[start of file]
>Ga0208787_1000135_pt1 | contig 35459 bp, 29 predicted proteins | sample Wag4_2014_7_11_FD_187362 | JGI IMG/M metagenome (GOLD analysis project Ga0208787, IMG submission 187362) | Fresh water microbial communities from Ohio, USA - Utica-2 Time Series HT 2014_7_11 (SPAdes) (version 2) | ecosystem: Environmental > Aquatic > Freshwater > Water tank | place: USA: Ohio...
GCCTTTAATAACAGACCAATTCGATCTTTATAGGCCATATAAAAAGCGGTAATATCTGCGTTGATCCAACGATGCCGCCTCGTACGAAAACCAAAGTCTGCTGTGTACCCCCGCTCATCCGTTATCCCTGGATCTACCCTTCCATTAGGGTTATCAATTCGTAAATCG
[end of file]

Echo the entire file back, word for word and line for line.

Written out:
>Ga0208787_1000135_pt1 | contig 35459 bp, 29 predicted proteins | sample Wag4_2014_7_11_FD_187362 | JGI IMG/M metagenome (GOLD analysis project Ga0208787, IMG submission 187362) | Fresh water microbial communities from Ohio, USA - Utica-2 Time Series HT 2014_7_11 (SPAdes) (version 2) | ecosystem: Environmental > Aquatic > Freshwater > Water tank | place: USA: Ohio...
GCCTTTAATAACAGACCAATTCGATCTTTATAGGCCATATAAAAAGCGGTAATATCTGCGTTGATCCAACGATGCCGCCTCGTACGAAAACCAAAGTCTGCTGTGTACCCCCGCTCATCCGTTATCCCTGGATCTACCCTTCCATTAGGGTTATCAATTCGTAAATCG